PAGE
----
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Music From Other Spheres

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Music From Other Spheres

From the files of the River Journal's Surrealist Research Bureau - the suicide song

Some tunes are simply otherworldly, and some may even kill. Robert Johnson, the early 1930s blues singer, wrote his song “Crossroads” about meeting the devil as a young man at a crossroads at midnight and trading him his soul in exchange for mastery of the blues guitar. His success would come however only after his death, when he inspired a new generation of acolytes such as Eric Clapton and The Rolling Stones.

Paganini, the great 1700s violinist, was widely regarded as the Jimi Hendrix of his day, playing in a wild frenzy with both hands until they bled. His eerie “Devil’s Trill” was said to have come to him in a dream of a wild bacchanal in Hell. When he played it some audience members claimed to see the Devil himself playing alongside him. Mussorgsky’s vision of a Witches Sabbath, “Night on Bald Mountain” (later popularized in the Disney film “Fantasia”) was written in what he later described as “a 12-day white heat of delirium, it seethed within me day and night, I hardly knew what was happening within me.”

A recent viewing of the Hungarian film “Gloomy Sunday” (available at the Sandpoint library) revealed to me yet another example of otherworldly music. The 1999 film (subtitled) purports to tell the story behind the song of the same name. In mid-winter Paris of 1932 a young penniless poet and songwriter named Reszo Seress was forlorn after a breakup with his girlfriend. Gazing out the window at the rain and fog he wrote the song in a scant half hour and sent it off to a publisher. They wrote back almost at once, “Gloomy Sunday has a weird and highly depressing melody and we are sorry to say we cannot use it.”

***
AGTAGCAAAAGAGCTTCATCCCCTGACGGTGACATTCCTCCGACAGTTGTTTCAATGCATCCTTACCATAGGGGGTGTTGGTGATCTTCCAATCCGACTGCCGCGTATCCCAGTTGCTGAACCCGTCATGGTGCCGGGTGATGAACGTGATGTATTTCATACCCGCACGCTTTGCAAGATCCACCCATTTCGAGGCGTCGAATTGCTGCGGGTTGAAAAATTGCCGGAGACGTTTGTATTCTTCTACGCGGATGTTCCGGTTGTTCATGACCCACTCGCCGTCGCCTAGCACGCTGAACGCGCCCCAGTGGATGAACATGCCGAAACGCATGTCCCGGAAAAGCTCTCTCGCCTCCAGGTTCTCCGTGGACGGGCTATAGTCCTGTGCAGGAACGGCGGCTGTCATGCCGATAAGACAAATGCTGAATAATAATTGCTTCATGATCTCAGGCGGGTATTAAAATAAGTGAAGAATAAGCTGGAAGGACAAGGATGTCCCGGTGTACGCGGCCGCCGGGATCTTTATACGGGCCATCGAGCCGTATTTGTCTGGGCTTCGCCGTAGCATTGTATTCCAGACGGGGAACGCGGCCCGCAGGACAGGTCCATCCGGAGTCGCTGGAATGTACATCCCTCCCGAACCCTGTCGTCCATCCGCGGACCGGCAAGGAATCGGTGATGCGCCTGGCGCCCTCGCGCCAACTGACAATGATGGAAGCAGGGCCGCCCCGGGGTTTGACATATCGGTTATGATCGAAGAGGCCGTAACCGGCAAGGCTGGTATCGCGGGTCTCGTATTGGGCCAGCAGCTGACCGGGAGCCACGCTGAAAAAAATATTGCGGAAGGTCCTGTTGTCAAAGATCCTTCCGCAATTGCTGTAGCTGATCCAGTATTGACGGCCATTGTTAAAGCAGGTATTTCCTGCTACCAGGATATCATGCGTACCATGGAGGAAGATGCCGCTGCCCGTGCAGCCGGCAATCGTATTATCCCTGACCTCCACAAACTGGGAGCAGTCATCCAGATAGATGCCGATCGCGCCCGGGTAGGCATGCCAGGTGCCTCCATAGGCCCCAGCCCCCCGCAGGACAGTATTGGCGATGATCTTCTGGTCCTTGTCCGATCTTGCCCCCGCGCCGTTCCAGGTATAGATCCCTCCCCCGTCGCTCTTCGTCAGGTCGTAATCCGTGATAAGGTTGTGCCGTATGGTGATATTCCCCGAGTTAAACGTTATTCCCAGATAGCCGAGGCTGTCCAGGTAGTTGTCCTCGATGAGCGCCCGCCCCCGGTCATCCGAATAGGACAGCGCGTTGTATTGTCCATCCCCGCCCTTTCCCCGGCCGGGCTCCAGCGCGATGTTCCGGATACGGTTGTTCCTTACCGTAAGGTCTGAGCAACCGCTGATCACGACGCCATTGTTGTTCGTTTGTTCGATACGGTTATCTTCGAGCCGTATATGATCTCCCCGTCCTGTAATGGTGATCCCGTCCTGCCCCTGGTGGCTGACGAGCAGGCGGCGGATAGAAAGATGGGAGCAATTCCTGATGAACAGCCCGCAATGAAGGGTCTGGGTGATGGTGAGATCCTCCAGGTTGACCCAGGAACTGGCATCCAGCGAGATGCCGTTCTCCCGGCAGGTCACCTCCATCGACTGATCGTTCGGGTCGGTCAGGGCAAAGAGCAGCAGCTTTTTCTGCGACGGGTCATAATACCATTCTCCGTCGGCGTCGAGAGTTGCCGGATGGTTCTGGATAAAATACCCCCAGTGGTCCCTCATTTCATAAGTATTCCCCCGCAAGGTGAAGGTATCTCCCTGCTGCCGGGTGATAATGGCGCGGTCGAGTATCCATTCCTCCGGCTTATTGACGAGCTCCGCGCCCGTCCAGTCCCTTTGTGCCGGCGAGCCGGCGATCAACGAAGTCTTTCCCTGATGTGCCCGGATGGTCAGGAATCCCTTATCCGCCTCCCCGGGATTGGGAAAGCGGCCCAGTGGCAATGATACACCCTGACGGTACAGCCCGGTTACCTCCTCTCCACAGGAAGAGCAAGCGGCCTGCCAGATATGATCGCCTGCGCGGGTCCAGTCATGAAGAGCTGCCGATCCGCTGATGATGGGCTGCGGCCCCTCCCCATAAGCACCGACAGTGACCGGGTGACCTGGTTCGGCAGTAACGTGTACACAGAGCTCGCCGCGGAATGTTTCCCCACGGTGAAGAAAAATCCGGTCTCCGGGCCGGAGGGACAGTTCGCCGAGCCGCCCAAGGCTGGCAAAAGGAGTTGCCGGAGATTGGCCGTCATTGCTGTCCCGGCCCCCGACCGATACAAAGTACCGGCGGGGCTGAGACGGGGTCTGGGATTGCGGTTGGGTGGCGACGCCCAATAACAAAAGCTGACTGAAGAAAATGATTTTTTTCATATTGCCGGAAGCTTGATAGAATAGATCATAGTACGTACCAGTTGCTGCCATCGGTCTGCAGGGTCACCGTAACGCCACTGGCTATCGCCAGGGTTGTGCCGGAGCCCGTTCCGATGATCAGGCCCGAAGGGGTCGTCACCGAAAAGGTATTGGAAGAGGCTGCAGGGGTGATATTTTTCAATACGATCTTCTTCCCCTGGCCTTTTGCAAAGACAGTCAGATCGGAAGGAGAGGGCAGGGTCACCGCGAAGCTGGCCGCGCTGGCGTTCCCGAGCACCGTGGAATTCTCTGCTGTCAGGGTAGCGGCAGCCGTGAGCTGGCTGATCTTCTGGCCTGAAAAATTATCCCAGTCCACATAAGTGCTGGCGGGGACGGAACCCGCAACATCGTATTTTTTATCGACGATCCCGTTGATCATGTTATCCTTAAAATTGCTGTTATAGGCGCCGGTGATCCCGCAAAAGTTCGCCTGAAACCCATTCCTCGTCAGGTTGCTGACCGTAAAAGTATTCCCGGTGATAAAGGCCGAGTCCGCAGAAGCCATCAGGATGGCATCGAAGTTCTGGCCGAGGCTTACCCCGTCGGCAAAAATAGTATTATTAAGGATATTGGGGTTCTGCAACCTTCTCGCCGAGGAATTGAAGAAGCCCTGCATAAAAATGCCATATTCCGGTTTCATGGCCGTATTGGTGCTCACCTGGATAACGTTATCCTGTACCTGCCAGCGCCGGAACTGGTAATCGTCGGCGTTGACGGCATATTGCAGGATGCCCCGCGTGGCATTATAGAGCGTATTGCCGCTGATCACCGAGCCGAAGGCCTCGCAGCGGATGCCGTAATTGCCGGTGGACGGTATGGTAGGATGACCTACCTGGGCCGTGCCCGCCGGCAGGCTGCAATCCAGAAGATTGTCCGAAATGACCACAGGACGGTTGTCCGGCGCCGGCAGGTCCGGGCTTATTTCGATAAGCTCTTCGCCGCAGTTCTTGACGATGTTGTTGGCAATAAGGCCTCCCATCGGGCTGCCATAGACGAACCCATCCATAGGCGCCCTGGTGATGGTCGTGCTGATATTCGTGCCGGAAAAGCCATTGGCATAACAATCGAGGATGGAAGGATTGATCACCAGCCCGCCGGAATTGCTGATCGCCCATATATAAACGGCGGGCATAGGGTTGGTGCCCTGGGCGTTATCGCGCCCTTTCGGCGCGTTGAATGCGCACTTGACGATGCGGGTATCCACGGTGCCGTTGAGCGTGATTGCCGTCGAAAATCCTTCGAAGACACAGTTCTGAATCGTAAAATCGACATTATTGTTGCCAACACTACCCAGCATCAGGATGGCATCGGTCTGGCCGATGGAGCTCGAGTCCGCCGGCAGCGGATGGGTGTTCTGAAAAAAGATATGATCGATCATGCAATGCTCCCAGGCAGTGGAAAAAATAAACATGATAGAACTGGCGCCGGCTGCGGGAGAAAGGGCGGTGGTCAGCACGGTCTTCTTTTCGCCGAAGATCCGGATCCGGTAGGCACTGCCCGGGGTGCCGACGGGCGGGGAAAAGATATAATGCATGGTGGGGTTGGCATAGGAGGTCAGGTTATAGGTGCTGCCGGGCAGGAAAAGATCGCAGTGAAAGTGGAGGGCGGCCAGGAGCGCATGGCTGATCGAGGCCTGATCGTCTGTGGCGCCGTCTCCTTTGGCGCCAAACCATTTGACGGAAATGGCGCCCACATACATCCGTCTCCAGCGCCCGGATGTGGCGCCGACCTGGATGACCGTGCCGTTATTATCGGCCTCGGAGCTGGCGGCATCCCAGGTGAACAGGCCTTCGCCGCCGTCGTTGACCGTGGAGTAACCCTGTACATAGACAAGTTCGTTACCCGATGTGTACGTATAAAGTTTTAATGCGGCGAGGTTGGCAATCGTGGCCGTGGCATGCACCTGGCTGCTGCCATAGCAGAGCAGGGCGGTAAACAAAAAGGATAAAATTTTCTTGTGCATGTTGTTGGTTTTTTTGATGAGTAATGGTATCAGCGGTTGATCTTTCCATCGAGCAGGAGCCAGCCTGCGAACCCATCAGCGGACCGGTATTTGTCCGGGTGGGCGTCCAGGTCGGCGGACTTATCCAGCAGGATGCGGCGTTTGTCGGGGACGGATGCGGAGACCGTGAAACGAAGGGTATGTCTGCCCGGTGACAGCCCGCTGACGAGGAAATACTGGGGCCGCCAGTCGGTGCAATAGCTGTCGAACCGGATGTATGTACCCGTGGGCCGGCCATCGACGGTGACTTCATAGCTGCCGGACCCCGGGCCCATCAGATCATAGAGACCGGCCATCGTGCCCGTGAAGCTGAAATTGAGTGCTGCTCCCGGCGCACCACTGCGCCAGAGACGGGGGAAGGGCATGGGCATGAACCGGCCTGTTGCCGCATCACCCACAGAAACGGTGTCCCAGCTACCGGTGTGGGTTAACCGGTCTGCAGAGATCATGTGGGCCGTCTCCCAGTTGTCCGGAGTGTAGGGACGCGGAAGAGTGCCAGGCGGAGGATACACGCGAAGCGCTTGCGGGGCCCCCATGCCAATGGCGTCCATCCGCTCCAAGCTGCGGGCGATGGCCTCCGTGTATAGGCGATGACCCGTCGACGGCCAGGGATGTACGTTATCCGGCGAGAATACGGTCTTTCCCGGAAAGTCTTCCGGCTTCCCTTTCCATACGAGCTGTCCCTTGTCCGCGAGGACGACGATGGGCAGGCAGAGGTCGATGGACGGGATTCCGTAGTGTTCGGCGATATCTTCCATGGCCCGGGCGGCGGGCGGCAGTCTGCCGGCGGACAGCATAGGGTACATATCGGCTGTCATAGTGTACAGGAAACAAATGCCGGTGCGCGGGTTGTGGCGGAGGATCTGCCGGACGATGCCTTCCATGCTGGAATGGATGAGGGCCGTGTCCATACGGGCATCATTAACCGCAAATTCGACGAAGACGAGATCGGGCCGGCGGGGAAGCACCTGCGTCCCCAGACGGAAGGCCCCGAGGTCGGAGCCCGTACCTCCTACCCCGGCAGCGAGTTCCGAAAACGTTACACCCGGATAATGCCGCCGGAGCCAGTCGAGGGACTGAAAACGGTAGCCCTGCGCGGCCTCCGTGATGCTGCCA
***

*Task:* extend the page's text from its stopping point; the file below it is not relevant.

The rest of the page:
Reszo decided to try one last time however, and sent it to another publisher who accepted it and here the story took a strange turn. In Berlin a young man requested a band to play to play the new tune and, after it was performed, he shot himself in the head. Within a week a female shop attendant was found hanging from a rope from the roof beams and a suicide note claimed she couldn’t get the tune Gloomy Sunday out of her head. 

Next a young secretary gassed herself and requested Gloomy Sunday be played at her funeral. An 82-year-old man jumped to his death from a 7th floor apartment after playing the tune on his piano. Newspapers around the world were quick to point out other deaths attributed, however faintly, to the song. In London a woman played Gloomy Sunday for two days straight, infuriating her neighbors who finally forced the lock and found her dead of a barbiturate overdose, the automatic arm of her record player repeating the song over and over. Hungary placed a temporary ban on playing the song over the airwaves after a spike in suicides and later, during the war, the BBC would only play the instrumental version, saying the song was “too depressing” for morale during wartime.

The song has since been recorded by artists as diverse as Mel Torme, Billie Holliday and Elvis Costello, but Reszo’s girlfriend, for whom he wrote the song never heard them: she committed suicide in 1933 with the newly released sheet music at her bedside table. Reszo himself lived until 1968 and finally jumped from a sixth floor window, but lived on in great pain for three more days in the hospital before managing to strangle himself in bed with a length of wire. 

‘til next time, a happy new year to all, and All Homage to Xena!

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Author info

Jody Forest Jody Forest When he's not hidden behind the palatial gates of his Dover estate, Casa de Bozo, Jody is out using outdated and corny pickup lines on various gullible women.

Tagged as:

music, Surrealist Research Bureau, Jody Forest, Robert Johnson, Crossroads, Paganini, Mussorgsky, Night on Bald Mountain, Fantasia, Gloomy Sunday, Reszo Seress, suicide song, Mel Torme, Billie Holliday, Elvis Costello, Devil's Trill

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